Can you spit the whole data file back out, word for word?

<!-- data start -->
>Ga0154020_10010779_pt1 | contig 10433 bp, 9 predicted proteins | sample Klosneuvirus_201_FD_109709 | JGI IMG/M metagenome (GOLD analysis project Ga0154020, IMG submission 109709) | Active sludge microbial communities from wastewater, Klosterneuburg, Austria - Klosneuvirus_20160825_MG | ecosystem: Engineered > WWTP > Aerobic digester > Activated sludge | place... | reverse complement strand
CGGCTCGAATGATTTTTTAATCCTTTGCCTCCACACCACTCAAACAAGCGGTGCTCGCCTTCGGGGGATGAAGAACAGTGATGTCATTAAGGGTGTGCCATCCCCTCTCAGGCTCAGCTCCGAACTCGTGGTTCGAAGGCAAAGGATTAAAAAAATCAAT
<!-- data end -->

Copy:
>Ga0154020_10010779_pt1 | contig 10433 bp, 9 predicted proteins | sample Klosneuvirus_201_FD_109709 | JGI IMG/M metagenome (GOLD analysis project Ga0154020, IMG submission 109709) | Active sludge microbial communities from wastewater, Klosterneuburg, Austria - Klosneuvirus_20160825_MG | ecosystem: Engineered > WWTP > Aerobic digester > Activated sludge | place... | reverse complement strand
CGGCTCGAATGATTTTTTAATCCTTTGCCTCCACACCACTCAAACAAGCGGTGCTCGCCTTCGGGGGATGAAGAACAGTGATGTCATTAAGGGTGTGCCATCCCCTCTCAGGCTCAGCTCCGAACTCGTGGTTCGAAGGCAAAGGATTAAAAAAATCAAT